Every time I see you, I want to tell you that you are beautiful.
Because, sometimes,in class, it is not enough
to only sit and think of you.

Is it odd that I always crush on people in the programming classrooms?
But they are always so beautiful.

Tuesday, October 21, 2008

Chubby Lumpkins

Chubby Lumpkins' once shining coat and flashing horn were dull now. He no longer shimmered through the trees and bushes of his home, no longer shone as he sat under the trees, no longer seemed like a ray of sunlight as he drank from the crystalline ponds and rivers of his home.

Chubby Lumpkins, as his name implied, was a rotund unicorn, an animal of wide girth. He wasn't born this way, oh no, when he was small he played as cheerfully and as nimbly as his other unicorn friends. But as he grew older, he played and ran less and less, slept and dreamed more and more. He loved to sleep, that Chubby Lumpkins, dreaming of beautiful princess who would brush his fur, comb his mane, and they would be the most beautiful friends all the other unicorns had ever seen. They would be jealous of his beauty and friendship. And he dreamt on.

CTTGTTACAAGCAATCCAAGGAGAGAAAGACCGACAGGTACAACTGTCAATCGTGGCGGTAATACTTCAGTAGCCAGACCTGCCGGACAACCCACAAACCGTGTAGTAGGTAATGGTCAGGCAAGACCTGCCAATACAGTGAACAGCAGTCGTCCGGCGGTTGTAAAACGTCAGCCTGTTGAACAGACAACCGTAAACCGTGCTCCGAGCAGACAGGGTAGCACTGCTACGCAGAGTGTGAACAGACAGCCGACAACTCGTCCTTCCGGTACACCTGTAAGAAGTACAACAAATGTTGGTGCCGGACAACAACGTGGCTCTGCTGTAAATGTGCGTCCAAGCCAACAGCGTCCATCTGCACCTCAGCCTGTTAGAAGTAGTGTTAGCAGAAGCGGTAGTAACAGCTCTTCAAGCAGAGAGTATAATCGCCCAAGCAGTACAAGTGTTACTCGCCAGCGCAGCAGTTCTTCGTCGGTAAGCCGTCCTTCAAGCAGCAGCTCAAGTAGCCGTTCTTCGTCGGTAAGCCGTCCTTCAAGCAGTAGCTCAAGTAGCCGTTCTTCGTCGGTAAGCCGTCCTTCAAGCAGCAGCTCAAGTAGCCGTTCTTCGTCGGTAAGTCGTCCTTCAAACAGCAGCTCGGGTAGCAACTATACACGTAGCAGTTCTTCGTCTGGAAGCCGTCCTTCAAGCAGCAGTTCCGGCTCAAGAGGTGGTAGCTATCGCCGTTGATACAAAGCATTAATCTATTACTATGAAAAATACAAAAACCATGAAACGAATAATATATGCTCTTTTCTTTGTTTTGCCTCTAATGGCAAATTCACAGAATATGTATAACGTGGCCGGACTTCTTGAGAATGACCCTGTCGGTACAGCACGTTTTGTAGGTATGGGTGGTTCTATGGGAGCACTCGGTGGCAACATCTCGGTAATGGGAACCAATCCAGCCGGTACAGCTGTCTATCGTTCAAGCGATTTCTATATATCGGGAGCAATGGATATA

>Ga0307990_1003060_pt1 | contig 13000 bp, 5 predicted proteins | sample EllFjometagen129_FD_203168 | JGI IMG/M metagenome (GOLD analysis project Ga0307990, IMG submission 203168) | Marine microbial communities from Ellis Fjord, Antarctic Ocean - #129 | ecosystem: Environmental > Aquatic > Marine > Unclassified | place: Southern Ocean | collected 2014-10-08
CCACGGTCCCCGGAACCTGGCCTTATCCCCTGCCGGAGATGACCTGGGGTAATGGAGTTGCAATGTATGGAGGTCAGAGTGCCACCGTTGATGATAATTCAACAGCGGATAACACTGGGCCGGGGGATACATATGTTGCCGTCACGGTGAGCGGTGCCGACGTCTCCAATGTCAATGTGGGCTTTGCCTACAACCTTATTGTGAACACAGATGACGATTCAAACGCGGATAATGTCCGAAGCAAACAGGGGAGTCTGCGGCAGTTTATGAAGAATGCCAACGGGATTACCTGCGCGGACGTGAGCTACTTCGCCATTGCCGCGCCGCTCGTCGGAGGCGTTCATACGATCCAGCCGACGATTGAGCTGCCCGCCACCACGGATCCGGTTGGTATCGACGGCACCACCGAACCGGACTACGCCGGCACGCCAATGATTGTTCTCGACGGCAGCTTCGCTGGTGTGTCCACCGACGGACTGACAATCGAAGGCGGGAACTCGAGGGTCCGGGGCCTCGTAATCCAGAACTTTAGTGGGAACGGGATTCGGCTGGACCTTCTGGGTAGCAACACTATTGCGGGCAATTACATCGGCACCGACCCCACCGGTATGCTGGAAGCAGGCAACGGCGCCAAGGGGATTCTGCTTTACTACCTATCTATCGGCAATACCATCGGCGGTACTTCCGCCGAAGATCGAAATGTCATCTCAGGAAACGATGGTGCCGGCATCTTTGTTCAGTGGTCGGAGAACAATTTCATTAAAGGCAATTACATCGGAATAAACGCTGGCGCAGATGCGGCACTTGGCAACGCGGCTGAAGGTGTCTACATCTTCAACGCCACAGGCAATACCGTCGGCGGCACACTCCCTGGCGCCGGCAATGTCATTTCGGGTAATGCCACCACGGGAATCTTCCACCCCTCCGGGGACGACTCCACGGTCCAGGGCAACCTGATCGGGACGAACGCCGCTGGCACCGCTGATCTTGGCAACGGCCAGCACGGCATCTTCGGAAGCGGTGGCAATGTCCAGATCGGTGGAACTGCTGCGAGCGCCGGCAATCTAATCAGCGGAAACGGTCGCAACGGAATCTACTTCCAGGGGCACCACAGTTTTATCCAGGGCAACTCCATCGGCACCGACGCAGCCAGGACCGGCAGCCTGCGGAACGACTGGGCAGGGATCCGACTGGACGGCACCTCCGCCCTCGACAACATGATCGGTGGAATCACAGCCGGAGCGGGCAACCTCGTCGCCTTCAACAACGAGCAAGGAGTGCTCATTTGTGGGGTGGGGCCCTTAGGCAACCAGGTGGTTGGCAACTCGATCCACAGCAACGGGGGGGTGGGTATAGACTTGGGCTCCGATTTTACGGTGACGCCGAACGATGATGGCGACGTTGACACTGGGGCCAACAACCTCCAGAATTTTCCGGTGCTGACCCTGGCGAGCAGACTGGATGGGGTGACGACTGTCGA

One day while wandering, thinking the same thoughts he always thought, he went to drink from his favorite pond that he always drank from. He stretched out his neck to drink, filled with his thirst, and he suddenly saw an odd animal reflected in the waters. It was a grotesque pale horse-animal, drab and fat, balanced on stick-thin legs. He snapped his head back, surprised at the appearance of this hideous creature in his forest. But when the animal turned out to be himself, the one called Chubby Lumpkins, he was terrified. Had he been cursed, could unicorns be cursed? What had happened to him? What had happened to him?

Chubby Lumpkins, was thrown into a deep depression. He was no longer beautiful (had he ever been beautiful?); he no longer wanted to be seen. He hid in the deep thickets of the forest. He no longer dreamed of his elaborate fantasy, but dreamed of loneliness. No princess would want to brush his fur and comb his tail now. No princess would want to be friends with a unicorn such as he. He mourned for the life that he had lost.